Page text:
As a one-party state, Vietnam’s politics centres upon the
Vietnamese Communist Party that dominates the country through
an oligarchy. A Central Committee of about 125 senior Party
members meets twice a year and elects an executive body,
the Politburo, with powers to initiate policy and direct
the government. Provincial and local representatives of
its two million or so members meet at irregular intervals
at Party Congresses to discuss and ratify policy issues.
a Party member
Since its foundation by Ho Chi Minh in 1930, the Party structure
has been modelled upon the USSR, even down to the white
shirts and red kerchiefs of members of the school level
‘Young Pioneers’. The entry route to Party membership is
via the Pioneers, up to about fifteen years old, then the
Ho Chi Minh Youth Union followed by selection for Party
membership. Entry is by no means automatic: potential members
must undergo a lengthy induction course to assess their
in theory and practice
The official political stance of the Party is Marxist-Leninist.
Marxist-Leninism is studied theoretically as a compulsory
element of the curriculum both at school and further education
levels, and applied practically in the Ho Chi Minh Youth
Union in the form of collective enterprise and contributions
to civic welfare. Students, for example, gain experience
and kudos by working as volunteer teachers in poor rural
areas. The Youth Union is currently working on a large project
to replace the hundreds of rickety bamboo and rope ‘monkey
bridges’ that criss-cross the canals in the Mekong Delta.
However, today’s Party politics is far from the doctrinaire
polices of the past in Vietnam, and the present in countries
like North Korea. During decades of resistance and warfare,
the dominant aim of the party was victory over the French
and independence, leaving little time for theoretical political
discussion. Like a Western opposition party, it was in a
position to plan for the future in theory without worrying
about the constraints of putting it into practice.
Following Ho Chi Minh’s 1954 Independence Declaration and
the post-WWII partitioning of the country, the Party became
the government of North Vietnam, and set about introducing
Soviet-style central planning and collectivisation. The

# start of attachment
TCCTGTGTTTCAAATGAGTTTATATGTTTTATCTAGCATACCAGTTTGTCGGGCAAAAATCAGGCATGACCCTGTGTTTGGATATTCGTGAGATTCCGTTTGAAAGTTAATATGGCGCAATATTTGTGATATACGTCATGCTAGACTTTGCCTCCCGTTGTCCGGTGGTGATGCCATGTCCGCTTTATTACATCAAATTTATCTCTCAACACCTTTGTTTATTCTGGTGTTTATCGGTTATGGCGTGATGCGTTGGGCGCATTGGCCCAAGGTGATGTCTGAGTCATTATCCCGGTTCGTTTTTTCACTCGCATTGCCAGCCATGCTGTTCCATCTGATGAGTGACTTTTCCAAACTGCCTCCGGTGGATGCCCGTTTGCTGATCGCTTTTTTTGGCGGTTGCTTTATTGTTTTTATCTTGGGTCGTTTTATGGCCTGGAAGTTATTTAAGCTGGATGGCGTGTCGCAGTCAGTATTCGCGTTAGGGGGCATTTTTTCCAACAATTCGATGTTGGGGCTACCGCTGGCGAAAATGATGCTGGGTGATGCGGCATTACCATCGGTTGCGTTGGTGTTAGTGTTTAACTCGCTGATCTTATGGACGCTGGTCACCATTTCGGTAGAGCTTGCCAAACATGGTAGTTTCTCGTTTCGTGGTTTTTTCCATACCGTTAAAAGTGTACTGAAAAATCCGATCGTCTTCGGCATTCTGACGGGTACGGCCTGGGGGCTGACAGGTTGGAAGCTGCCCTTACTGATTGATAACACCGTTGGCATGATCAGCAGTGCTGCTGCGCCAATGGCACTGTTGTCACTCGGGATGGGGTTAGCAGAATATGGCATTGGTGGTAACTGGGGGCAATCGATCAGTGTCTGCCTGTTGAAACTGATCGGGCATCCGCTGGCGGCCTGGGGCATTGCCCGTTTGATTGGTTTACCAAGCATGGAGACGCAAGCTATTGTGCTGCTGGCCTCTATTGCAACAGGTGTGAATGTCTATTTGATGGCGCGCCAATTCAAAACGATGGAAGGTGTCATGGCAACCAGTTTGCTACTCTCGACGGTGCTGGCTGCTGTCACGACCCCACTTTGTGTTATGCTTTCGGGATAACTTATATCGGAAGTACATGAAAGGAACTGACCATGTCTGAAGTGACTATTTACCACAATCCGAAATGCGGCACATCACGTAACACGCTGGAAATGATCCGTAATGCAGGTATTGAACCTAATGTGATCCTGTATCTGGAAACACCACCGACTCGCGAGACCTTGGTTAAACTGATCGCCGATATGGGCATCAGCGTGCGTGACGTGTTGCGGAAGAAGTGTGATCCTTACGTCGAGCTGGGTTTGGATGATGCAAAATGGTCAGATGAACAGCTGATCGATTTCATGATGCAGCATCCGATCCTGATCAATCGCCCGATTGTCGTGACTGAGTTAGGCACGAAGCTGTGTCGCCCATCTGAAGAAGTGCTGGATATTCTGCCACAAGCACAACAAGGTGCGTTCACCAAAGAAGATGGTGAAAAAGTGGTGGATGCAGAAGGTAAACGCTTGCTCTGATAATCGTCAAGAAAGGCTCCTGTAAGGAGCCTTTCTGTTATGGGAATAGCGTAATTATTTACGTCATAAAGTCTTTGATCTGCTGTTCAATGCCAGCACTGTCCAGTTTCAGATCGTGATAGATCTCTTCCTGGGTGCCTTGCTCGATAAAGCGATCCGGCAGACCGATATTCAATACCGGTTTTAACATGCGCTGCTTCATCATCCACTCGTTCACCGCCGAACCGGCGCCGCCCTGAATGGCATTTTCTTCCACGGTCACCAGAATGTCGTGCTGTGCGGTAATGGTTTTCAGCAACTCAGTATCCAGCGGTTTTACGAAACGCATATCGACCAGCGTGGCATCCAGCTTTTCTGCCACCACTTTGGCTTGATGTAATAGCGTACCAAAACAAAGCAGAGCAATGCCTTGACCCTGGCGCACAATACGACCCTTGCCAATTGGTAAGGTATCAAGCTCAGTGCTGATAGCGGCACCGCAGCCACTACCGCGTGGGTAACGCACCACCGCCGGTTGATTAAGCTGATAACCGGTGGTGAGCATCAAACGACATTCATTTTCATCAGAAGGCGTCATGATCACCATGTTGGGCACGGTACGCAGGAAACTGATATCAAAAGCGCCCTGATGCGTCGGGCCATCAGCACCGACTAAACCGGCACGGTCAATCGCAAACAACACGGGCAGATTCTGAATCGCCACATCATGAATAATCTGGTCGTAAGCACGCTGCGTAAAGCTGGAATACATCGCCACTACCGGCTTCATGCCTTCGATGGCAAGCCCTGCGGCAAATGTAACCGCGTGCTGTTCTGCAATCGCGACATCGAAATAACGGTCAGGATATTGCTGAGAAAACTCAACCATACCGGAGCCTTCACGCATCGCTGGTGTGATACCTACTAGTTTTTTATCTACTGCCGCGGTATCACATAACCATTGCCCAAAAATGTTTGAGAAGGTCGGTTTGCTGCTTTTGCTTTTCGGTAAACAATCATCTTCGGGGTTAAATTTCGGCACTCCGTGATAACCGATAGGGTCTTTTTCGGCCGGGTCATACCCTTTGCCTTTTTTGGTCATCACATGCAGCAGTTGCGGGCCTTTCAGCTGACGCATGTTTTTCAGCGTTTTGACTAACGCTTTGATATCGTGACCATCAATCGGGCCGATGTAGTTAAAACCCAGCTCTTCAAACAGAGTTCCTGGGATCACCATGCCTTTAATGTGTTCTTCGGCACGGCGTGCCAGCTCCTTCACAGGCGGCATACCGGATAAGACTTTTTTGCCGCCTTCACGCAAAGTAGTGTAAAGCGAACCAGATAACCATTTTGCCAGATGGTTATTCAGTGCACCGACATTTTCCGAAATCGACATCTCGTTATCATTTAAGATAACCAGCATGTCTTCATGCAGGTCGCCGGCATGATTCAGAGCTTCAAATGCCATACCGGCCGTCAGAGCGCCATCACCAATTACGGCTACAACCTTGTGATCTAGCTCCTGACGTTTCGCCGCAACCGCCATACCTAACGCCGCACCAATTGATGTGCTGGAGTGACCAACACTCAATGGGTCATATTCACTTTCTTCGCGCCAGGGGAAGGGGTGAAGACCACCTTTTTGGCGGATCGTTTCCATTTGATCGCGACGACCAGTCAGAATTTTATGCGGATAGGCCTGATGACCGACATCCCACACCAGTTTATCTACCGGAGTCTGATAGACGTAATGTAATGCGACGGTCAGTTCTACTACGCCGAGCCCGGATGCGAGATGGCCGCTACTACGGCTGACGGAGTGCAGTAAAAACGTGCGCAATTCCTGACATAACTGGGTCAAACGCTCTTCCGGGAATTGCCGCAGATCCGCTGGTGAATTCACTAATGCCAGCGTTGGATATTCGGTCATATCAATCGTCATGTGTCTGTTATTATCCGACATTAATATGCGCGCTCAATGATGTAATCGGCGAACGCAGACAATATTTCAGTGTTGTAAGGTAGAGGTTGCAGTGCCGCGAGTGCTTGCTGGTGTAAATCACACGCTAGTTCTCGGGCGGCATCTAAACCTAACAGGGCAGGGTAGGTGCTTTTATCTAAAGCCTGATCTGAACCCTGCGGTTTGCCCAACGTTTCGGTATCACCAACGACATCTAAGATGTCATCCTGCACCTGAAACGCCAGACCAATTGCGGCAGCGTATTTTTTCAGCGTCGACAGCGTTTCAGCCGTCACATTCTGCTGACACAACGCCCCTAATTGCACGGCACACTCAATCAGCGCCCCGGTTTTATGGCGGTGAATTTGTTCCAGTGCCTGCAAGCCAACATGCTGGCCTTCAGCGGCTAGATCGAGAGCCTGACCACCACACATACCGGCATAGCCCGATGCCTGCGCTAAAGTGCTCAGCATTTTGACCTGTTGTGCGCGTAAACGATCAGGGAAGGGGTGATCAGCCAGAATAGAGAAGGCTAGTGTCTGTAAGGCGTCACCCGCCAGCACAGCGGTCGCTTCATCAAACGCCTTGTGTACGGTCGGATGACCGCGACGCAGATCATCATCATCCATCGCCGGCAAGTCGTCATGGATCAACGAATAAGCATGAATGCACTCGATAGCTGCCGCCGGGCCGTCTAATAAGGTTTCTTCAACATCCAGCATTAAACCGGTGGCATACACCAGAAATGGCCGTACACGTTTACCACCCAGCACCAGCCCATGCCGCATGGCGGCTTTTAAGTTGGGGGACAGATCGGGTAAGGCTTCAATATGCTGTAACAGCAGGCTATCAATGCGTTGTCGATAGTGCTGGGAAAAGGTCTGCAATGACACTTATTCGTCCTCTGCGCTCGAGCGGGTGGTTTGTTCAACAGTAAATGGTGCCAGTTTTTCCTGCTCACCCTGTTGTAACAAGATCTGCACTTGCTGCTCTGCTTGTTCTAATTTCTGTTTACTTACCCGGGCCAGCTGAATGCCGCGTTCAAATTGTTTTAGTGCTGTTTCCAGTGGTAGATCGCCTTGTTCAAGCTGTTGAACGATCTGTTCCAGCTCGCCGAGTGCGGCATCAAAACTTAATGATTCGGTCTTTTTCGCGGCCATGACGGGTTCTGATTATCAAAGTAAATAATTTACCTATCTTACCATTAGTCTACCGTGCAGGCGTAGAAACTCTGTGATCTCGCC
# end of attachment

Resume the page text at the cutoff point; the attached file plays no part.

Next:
US intervention and consequent re-opening of hostilities
slowed the application of the new model until victory in
1975 and re-unification allowed the Party to proceed with
full-scale ‘socialisation’ of the country.
in the USSR, doctrinaire communism failed to deliver its
promise. Initially, the Party re-doubled its efforts, leading
to a rewriting of the constitution in 1980 identifying the
country as ‘a proletarian dictatorship’. Disillusion soon
followed as the economy collapsed. The result was an internal
debate in the Party that led to the 1986 ‘doi moi’ open
market policy, the antitheses of the Soviet model. The subsequent
collapse of the USSR was ample justification for Viet Nam's
abrupt policy shift!
ahead with ‘doi moi’
Since then, the debate between the progressives and traditionalists
within the Party has continued. The implementation of ‘doi
moi’ is proceeding steadily: state companies are being exposed
to international competition or privatisation, subsidies
and protective tariffs are falling, and a significant private
sector is developing. Market mechanisms are now a feature
of health, welfare and education provision. To many observers,
it appears that Vietnam has repudiated the socialist vision
in all but name.
However, it is increasingly apparent that the Party regards
‘doi moi’ as a temporary vehicle, not as an end in itself.
It recognises that a truly socialist state can only be built
upon a sound economic foundation. The long-term aim of the
Party and that of the overwhelming majority of the population
is not to plunge headlong into capitalism, but to become
the first orthodox communist state to make the transition
to a modern socialist system of government without social
chaos, bloodshed or a revolution.